Acclimating your PET cat or dog to Airline Crate

acclimating cat dog to pet airline crate

One of the most important thing you can do for your pets when preparing for long car trips or travel on an airplane is to get them used to spending time in their crate. You can do this at any age even old dogs can learn news tricks. Acclimating your pet to his or her crate is much like crate training a puppy with a few twists.

Dogs

  1. Introduction: The first step for acclimating your dog to his / her kennel crate is to let your dog explore the crate by placing nice things inside.  Favorite blanket or bed, yummiest treats and funnest toys.  Be sure and tie the door in open position or remove the door all together for the first few days. If  your dog is still unsure of going in or is feeling stressed or suspicious take the top of the kennel off  and just use the bottom portion for a few days. Remember it has to be his or her idea do not force them in and do not lock them in once they go in willingly or with a little coaxing. Also be sure and place the kennel crate in an area your pet enjoys most like in the living room, den or bedroom, not in a room your pet avoids like the laundry room or basement where furnace or washer and dryer noises may spook an already guarded pet.
  2. Increase Time: The next step, once your pet is going in and out of kennel willingly and seems to rest inside, is to slowly close the door and allow your dog to take short naps in the crate.  Start with a few minutes at a time then slowly increase the time in 15 minute increments.
  3. Reward Training: Now that your dog is used to being crated and seems to enjoy time in the crate it is time to “test the waters”. Load your pet in the car for a few short rides in the kennel crate. Have someone else drive so you are available to assure your pet. Be sure to remove all the toys and treats for this part, bedding or blankets are fine.  Each time you return home reward your pet with praise and yummy treats.  Make a big deal out of it make him feel he accomplished something very important and special.
  4. Flight Simulator: Last comes the big test… Take your dog for another car ride in his / her crate make sure the crate is securely closed, try rolling the windows down on the highway or make a trip to an unfamiliar environment, like to the landing and take off viewing area surrounding an airport or even better through an old fashion car wash. Again, be sure to have someone else drive so you are there to re-assure and monitor your pet. This will be a true test to see how your dog responds to loud noises, stress and possible startling while being crated. The inside of the car wash is a perfect test it is loud with lots of moving air noises, bumping, thrashing, dark, and a little stuffy. This is a great way to do a mini test run for what your pet will experience during take offs and landings. The only difference is your will be with your pet and be able to comfort and reassure him.  Make sure and bring treats with you so you can reward your dog as soon as this is over and make a big deal out of it, similar to the first time your dog sat or fetched. Remember this is just like teaching your pet a new trick.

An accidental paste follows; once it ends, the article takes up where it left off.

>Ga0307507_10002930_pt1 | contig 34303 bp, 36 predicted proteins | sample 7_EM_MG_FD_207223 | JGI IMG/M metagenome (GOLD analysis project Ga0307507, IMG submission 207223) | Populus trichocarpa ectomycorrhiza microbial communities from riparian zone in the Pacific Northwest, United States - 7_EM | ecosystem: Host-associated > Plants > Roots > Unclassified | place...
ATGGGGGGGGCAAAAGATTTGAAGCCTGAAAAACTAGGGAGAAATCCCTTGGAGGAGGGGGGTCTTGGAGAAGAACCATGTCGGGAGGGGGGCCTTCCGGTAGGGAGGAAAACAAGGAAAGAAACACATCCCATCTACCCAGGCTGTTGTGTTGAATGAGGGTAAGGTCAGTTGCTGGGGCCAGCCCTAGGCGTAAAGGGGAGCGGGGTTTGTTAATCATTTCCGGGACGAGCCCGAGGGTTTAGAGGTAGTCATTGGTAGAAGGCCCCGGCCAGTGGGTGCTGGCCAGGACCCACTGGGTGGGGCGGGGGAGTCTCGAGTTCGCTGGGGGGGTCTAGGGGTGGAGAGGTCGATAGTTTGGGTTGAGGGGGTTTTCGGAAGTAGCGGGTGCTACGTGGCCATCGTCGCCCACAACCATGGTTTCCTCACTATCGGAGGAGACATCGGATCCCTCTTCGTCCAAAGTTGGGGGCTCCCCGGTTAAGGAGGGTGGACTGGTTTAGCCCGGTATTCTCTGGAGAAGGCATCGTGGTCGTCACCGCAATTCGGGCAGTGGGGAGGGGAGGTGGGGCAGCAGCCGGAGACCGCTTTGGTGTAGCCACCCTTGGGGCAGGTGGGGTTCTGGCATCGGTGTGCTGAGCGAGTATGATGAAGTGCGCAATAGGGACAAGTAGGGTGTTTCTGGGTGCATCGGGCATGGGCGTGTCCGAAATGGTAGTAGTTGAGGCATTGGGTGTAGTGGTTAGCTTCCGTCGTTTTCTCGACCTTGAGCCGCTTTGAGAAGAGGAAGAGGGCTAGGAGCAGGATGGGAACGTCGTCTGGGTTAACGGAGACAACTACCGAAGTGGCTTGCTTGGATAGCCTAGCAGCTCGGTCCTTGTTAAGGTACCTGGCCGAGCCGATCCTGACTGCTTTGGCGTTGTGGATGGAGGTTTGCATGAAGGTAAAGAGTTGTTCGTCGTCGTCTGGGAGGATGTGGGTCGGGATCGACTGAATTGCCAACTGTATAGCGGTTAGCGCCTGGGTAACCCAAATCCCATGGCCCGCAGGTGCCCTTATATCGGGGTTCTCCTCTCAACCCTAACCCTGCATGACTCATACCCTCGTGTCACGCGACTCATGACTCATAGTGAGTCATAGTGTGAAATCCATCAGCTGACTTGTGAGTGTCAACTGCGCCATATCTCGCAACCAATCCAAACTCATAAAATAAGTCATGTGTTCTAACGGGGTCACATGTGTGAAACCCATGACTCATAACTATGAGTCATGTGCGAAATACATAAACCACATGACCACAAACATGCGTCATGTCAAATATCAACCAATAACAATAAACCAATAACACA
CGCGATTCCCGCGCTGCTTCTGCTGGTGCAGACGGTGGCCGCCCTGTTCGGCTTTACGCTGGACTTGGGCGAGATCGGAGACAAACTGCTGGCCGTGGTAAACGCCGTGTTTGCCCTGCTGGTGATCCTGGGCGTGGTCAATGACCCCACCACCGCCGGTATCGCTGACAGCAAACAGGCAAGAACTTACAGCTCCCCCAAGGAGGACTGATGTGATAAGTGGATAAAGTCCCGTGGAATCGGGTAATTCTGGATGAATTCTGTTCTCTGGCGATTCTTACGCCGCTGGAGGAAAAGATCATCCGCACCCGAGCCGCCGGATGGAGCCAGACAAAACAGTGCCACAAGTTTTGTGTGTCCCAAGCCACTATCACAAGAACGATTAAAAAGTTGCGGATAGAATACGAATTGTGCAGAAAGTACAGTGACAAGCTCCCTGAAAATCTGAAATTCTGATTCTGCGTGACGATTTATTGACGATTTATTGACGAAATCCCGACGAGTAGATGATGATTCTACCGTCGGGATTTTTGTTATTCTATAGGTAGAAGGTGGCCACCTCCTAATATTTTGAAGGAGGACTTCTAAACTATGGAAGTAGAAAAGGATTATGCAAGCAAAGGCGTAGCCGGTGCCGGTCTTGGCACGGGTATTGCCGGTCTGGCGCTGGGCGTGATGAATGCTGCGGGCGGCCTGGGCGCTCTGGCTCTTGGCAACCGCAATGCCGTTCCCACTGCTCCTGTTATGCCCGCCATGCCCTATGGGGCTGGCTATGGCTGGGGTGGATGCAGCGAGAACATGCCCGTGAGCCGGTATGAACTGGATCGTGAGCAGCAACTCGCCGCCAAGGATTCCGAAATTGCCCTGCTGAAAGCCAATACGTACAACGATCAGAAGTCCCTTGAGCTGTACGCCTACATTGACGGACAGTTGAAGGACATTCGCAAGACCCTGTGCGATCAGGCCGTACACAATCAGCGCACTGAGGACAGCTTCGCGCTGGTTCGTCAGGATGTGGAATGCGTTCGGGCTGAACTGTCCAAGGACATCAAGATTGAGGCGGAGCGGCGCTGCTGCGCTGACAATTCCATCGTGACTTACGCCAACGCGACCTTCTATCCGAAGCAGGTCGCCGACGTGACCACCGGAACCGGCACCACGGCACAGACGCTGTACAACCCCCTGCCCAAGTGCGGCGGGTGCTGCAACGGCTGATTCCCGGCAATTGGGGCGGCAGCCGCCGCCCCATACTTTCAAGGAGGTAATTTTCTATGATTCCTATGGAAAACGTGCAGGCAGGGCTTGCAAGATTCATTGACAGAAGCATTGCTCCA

Cats

  1. Introduction: Cats are much easier to to get to go into a crate. For them I suggest leaving the crate with the door open or removed and place it in a room your cat enjoys and ignore it. Be sure to place a nice bed or blanket in it or even some fresh catnip. Cats are normally curious and they love to climb into things to play, explore or hide when startled. Leave it there for a good week or two. If you do not see your cat in the crate or are just not sure if he is indeed going into it, leave a few of his favorite snacks in it and check later to see if they are gone.
  2. If your cat is still not spending time in it you can camouflage the crate by draping a small blanket over it just leaving the doorway exposed.
  3. Once your cat is spending time in the crate, you can follow the directions above for Reward Training and Flight Simulator although cats are not as easy to bribe with treats as dogs. One important note is to always line your cat crate with plenty of absorbent material I recommend DryFur pads, especially during any long car rides or flight simulating. Your cat will be forever afraid of her crate if she has an accident in the crate and is forced to ride all the way home to get dry and clean.


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Comments